However, even when assisted reproductive technology (ART) enables a pregnancy, the profound emotional distress associated with infertility persists, particularly when considering the challenging hormonal therapies women undergo [7, 8]. Gynecological ailments like endometriosis might contribute to the emergence of anxiety and depression in these women . Nonetheless, the comprehensive ART route can amplify substantial psychological distress for both genders, particularly in scenarios marked by iterative disappointments . The particular medical conditions that hinder the occurrence of spontaneous pregnancy can serve as targeted psychological risk elements, shaping the paths of individual and couple development. These challenges encompass issues like anxiety and depressive disorders, and tendencies toward self-blame [11, 12]. Additionally, the sexual life of women is adversely affected .
There is significant patient diversity regarding illness phenotype and related symptom severity. Although abnormally high levels of estrogen and chronic inflammation are prominent symptoms of endometriosis, the underlying cause of the illness remains unclear . This is due to the disease's multifactorial and complex character, which has already been linked to hormonal, genetic, immunological, and environmental variables . Understanding the pathogenesis of endometriosis and attempting to avoid it, is one of the primary issues of contemporary gynecology. The most generally acknowledged explanation of endometrial lesion development to date is that while menstruation, cells and tissues of endometrium retract into the fallopian tubes and attach to the structures of the pelvic, resulting in discomfort, fibrosis, and also an inflammatory response [15,16,17,18]. Numerous inflammatory indicators, such as interleukins, neutrophils, and neutrophil to lymphocyte ratio (NLR), are raised in severe endometriosis because of the chronic inflammatory course of the disease [19,20,21]. In particular, the NLR has been suggested as a straightforward and practical prognostic and diagnostic biomarker for several illnesses [22,23,24,25,26,27,28,29,30,31,32,33,34,35,36,37,38,39]. Without early management and a precise diagnosis, endometriosis may become an emerging gynecological problem and cause infertility and dysmenorrhea.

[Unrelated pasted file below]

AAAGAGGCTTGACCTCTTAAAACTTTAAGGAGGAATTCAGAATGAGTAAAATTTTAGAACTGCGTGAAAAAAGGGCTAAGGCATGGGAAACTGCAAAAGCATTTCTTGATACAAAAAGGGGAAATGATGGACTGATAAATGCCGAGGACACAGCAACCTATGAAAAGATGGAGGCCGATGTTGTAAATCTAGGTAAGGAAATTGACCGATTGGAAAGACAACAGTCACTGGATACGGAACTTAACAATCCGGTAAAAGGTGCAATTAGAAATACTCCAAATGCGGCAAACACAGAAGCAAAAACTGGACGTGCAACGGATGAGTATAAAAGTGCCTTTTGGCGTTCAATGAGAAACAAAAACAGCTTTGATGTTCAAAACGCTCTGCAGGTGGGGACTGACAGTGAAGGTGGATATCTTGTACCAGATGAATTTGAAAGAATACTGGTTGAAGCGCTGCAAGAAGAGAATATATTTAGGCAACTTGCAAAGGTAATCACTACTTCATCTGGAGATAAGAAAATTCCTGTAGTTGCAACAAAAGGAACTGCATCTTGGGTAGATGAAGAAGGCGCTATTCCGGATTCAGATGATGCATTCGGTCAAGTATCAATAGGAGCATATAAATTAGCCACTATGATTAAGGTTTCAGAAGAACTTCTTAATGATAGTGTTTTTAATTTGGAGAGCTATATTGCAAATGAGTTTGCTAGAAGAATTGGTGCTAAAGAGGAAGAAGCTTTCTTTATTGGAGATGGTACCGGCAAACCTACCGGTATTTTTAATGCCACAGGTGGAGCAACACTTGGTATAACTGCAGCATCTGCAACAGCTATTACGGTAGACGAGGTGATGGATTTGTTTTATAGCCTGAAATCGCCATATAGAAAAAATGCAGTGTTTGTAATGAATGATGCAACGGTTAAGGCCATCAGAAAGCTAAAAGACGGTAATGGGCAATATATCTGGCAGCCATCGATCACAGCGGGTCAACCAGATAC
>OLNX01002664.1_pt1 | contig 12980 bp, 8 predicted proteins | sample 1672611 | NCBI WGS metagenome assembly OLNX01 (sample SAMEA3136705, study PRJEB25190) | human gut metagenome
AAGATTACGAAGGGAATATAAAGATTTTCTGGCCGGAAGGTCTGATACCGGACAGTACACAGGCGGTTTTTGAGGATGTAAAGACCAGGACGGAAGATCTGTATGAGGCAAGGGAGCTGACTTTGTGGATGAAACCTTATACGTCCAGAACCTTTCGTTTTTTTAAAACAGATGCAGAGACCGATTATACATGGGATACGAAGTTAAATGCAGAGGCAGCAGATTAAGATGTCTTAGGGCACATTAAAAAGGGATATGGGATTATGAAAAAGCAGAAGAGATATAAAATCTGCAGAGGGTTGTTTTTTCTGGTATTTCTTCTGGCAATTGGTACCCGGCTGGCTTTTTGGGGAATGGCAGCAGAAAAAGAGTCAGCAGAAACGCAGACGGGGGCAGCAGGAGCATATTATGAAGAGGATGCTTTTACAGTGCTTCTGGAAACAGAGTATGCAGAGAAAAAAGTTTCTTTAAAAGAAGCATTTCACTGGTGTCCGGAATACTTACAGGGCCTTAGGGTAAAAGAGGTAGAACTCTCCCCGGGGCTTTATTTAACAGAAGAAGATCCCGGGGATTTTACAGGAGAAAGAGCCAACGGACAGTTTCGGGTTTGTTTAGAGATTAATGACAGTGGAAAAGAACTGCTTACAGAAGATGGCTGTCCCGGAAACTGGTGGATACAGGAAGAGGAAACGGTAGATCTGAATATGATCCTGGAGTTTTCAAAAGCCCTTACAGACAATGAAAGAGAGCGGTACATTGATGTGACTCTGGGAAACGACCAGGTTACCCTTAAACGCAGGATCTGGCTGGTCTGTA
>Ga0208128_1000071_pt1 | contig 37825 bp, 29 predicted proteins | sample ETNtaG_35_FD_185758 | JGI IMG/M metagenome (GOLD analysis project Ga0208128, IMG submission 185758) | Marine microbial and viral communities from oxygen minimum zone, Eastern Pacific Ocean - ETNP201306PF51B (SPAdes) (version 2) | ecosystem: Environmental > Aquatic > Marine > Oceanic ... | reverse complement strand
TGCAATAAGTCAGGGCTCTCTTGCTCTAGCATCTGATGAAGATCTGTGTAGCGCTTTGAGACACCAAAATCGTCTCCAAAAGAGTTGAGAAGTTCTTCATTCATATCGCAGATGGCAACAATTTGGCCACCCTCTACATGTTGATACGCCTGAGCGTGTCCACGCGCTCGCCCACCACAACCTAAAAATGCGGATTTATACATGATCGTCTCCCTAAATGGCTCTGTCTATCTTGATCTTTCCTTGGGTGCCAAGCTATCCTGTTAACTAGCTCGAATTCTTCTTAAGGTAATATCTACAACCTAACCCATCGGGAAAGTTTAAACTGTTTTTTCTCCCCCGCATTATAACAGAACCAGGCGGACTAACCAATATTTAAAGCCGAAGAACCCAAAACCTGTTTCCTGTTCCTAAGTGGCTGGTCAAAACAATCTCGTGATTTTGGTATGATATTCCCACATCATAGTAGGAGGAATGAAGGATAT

As new studies on NLR's utility in endometriosis accumulate, a systematic review to assist clinical decision-making is necessary. The goal is to comprehend what an increased ratio means for a patient with endometriosis in order to implement early therapies and enhance outcomes. As far as we know, there are no systematic reviews on using NLR in this setting in the available literature. The purpose of this systematic review and meta-analysis was to compile existing evidence on the significance of the NLR in predicting endometriosis in order to aid clinical decision-making and outcomes.
Materials and methods
Search strategy, eligibility criteria, and study selection